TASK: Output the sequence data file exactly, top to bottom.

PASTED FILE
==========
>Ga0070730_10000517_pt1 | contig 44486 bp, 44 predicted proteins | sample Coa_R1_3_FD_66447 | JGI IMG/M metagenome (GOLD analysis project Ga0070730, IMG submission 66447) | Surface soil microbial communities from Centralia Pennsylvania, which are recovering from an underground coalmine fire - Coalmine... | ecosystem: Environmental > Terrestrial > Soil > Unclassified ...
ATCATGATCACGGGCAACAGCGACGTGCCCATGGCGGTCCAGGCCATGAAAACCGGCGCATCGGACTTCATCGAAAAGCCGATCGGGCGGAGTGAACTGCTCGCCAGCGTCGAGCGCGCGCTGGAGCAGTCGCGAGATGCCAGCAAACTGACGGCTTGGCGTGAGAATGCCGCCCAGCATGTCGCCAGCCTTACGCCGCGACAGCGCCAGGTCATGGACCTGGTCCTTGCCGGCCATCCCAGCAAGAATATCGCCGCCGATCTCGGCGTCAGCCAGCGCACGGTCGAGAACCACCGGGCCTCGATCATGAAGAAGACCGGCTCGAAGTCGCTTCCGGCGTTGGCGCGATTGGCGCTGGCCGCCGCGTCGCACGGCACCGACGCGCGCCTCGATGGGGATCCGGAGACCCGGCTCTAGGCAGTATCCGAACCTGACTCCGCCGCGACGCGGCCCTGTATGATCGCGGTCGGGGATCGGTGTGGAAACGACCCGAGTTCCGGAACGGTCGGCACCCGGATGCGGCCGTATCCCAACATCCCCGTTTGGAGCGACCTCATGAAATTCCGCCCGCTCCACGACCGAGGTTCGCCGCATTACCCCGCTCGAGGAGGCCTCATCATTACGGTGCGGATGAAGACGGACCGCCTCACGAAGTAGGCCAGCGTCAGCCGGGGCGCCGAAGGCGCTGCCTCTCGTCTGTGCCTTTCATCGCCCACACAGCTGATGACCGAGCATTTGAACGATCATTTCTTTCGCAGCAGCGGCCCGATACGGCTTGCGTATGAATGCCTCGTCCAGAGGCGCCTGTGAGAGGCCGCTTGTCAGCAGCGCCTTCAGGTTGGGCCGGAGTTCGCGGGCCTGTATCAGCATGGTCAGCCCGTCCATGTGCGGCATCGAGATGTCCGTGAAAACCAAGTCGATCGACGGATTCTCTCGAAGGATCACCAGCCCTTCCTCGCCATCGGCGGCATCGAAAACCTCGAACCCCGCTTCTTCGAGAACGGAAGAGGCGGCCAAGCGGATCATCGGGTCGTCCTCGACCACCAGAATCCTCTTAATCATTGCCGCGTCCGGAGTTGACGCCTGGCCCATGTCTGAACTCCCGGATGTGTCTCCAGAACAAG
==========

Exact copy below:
>Ga0070730_10000517_pt1 | contig 44486 bp, 44 predicted proteins | sample Coa_R1_3_FD_66447 | JGI IMG/M metagenome (GOLD analysis project Ga0070730, IMG submission 66447) | Surface soil microbial communities from Centralia Pennsylvania, which are recovering from an underground coalmine fire - Coalmine... | ecosystem: Environmental > Terrestrial > Soil > Unclassified ...
ATCATGATCACGGGCAACAGCGACGTGCCCATGGCGGTCCAGGCCATGAAAACCGGCGCATCGGACTTCATCGAAAAGCCGATCGGGCGGAGTGAACTGCTCGCCAGCGTCGAGCGCGCGCTGGAGCAGTCGCGAGATGCCAGCAAACTGACGGCTTGGCGTGAGAATGCCGCCCAGCATGTCGCCAGCCTTACGCCGCGACAGCGCCAGGTCATGGACCTGGTCCTTGCCGGCCATCCCAGCAAGAATATCGCCGCCGATCTCGGCGTCAGCCAGCGCACGGTCGAGAACCACCGGGCCTCGATCATGAAGAAGACCGGCTCGAAGTCGCTTCCGGCGTTGGCGCGATTGGCGCTGGCCGCCGCGTCGCACGGCACCGACGCGCGCCTCGATGGGGATCCGGAGACCCGGCTCTAGGCAGTATCCGAACCTGACTCCGCCGCGACGCGGCCCTGTATGATCGCGGTCGGGGATCGGTGTGGAAACGACCCGAGTTCCGGAACGGTCGGCACCCGGATGCGGCCGTATCCCAACATCCCCGTTTGGAGCGACCTCATGAAATTCCGCCCGCTCCACGACCGAGGTTCGCCGCATTACCCCGCTCGAGGAGGCCTCATCATTACGGTGCGGATGAAGACGGACCGCCTCACGAAGTAGGCCAGCGTCAGCCGGGGCGCCGAAGGCGCTGCCTCTCGTCTGTGCCTTTCATCGCCCACACAGCTGATGACCGAGCATTTGAACGATCATTTCTTTCGCAGCAGCGGCCCGATACGGCTTGCGTATGAATGCCTCGTCCAGAGGCGCCTGTGAGAGGCCGCTTGTCAGCAGCGCCTTCAGGTTGGGCCGGAGTTCGCGGGCCTGTATCAGCATGGTCAGCCCGTCCATGTGCGGCATCGAGATGTCCGTGAAAACCAAGTCGATCGACGGATTCTCTCGAAGGATCACCAGCCCTTCCTCGCCATCGGCGGCATCGAAAACCTCGAACCCCGCTTCTTCGAGAACGGAAGAGGCGGCCAAGCGGATCATCGGGTCGTCCTCGACCACCAGAATCCTCTTAATCATTGCCGCGTCCGGAGTTGACGCCTGGCCCATGTCTGAACTCCCGGATGTGTCTCCAGAACAAG